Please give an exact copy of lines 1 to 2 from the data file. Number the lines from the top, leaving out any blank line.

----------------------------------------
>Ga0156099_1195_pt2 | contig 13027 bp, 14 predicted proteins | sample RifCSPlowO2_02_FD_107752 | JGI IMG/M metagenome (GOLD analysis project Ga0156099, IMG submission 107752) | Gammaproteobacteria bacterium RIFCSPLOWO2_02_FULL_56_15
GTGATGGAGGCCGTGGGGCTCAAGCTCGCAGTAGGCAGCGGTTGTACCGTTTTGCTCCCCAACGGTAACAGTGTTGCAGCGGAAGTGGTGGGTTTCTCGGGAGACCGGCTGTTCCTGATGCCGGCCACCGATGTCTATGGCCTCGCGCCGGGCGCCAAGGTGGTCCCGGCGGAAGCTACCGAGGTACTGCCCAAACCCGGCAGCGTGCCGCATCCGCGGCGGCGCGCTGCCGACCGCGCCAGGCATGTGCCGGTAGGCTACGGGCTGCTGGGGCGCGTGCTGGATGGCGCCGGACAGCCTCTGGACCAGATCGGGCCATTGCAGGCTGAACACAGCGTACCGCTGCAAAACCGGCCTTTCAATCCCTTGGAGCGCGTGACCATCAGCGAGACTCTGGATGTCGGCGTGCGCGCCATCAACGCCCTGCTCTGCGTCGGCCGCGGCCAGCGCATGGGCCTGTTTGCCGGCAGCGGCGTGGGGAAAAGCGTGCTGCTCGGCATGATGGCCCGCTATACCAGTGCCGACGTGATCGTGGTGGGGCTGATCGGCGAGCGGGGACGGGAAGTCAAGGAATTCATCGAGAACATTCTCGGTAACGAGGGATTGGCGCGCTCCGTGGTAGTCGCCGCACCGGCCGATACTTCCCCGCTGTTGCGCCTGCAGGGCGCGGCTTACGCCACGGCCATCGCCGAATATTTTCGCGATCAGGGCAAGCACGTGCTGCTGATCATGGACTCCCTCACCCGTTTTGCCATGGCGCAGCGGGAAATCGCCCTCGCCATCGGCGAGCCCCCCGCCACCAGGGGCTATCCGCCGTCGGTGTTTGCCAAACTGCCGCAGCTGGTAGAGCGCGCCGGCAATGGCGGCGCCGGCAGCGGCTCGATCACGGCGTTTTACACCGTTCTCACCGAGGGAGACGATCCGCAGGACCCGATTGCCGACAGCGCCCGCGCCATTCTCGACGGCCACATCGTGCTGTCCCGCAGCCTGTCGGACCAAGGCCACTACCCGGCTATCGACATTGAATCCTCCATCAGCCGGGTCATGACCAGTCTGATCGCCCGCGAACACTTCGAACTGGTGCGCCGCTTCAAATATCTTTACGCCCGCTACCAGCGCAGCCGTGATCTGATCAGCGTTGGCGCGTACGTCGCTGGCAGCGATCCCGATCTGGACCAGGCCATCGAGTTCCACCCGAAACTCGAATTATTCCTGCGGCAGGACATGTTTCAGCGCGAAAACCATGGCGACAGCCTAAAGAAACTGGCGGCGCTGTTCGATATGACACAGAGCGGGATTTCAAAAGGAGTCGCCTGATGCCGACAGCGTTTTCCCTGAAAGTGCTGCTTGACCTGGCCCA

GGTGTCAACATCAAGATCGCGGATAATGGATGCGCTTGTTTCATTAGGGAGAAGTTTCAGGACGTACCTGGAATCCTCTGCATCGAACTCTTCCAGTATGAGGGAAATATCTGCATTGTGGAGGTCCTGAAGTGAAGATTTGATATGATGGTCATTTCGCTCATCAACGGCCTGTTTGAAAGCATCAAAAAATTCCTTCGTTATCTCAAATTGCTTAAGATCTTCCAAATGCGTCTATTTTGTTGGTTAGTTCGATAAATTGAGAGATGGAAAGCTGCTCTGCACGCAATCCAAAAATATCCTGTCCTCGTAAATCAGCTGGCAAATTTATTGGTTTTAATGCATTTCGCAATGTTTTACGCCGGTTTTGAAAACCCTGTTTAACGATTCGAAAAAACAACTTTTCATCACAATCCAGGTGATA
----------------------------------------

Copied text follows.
>Ga0156099_1195_pt2 | contig 13027 bp, 14 predicted proteins | sample RifCSPlowO2_02_FD_107752 | JGI IMG/M metagenome (GOLD analysis project Ga0156099, IMG submission 107752) | Gammaproteobacteria bacterium RIFCSPLOWO2_02_FULL_56_15
GTGATGGAGGCCGTGGGGCTCAAGCTCGCAGTAGGCAGCGGTTGTACCGTTTTGCTCCCCAACGGTAACAGTGTTGCAGCGGAAGTGGTGGGTTTCTCGGGAGACCGGCTGTTCCTGATGCCGGCCACCGATGTCTATGGCCTCGCGCCGGGCGCCAAGGTGGTCCCGGCGGAAGCTACCGAGGTACTGCCCAAACCCGGCAGCGTGCCGCATCCGCGGCGGCGCGCTGCCGACCGCGCCAGGCATGTGCCGGTAGGCTACGGGCTGCTGGGGCGCGTGCTGGATGGCGCCGGACAGCCTCTGGACCAGATCGGGCCATTGCAGGCTGAACACAGCGTACCGCTGCAAAACCGGCCTTTCAATCCCTTGGAGCGCGTGACCATCAGCGAGACTCTGGATGTCGGCGTGCGCGCCATCAACGCCCTGCTCTGCGTCGGCCGCGGCCAGCGCATGGGCCTGTTTGCCGGCAGCGGCGTGGGGAAAAGCGTGCTGCTCGGCATGATGGCCCGCTATACCAGTGCCGACGTGATCGTGGTGGGGCTGATCGGCGAGCGGGGACGGGAAGTCAAGGAATTCATCGAGAACATTCTCGGTAACGAGGGATTGGCGCGCTCCGTGGTAGTCGCCGCACCGGCCGATACTTCCCCGCTGTTGCGCCTGCAGGGCGCGGCTTACGCCACGGCCATCGCCGAATATTTTCGCGATCAGGGCAAGCACGTGCTGCTGATCATGGACTCCCTCACCCGTTTTGCCATGGCGCAGCGGGAAATCGCCCTCGCCATCGGCGAGCCCCCCGCCACCAGGGGCTATCCGCCGTCGGTGTTTGCCAAACTGCCGCAGCTGGTAGAGCGCGCCGGCAATGGCGGCGCCGGCAGCGGCTCGATCACGGCGTTTTACACCGTTCTCACCGAGGGAGACGATCCGCAGGACCCGATTGCCGACAGCGCCCGCGCCATTCTCGACGGCCACATCGTGCTGTCCCGCAGCCTGTCGGACCAAGGCCACTACCCGGCTATCGACATTGAATCCTCCATCAGCCGGGTCATGACCAGTCTGATCGCCCGCGAACACTTCGAACTGGTGCGCCGCTTCAAATATCTTTACGCCCGCTACCAGCGCAGCCGTGATCTGATCAGCGTTGGCGCGTACGTCGCTGGCAGCGATCCCGATCTGGACCAGGCCATCGAGTTCCACCCGAAACTCGAATTATTCCTGCGGCAGGACATGTTTCAGCGCGAAAACCATGGCGACAGCCTAAAGAAACTGGCGGCGCTGTTCGATATGACACAGAGCGGGATTTCAAAAGGAGTCGCCTGATGCCGACAGCGTTTTCCCTGAAAGTGCTGCTTGACCTGGCCCA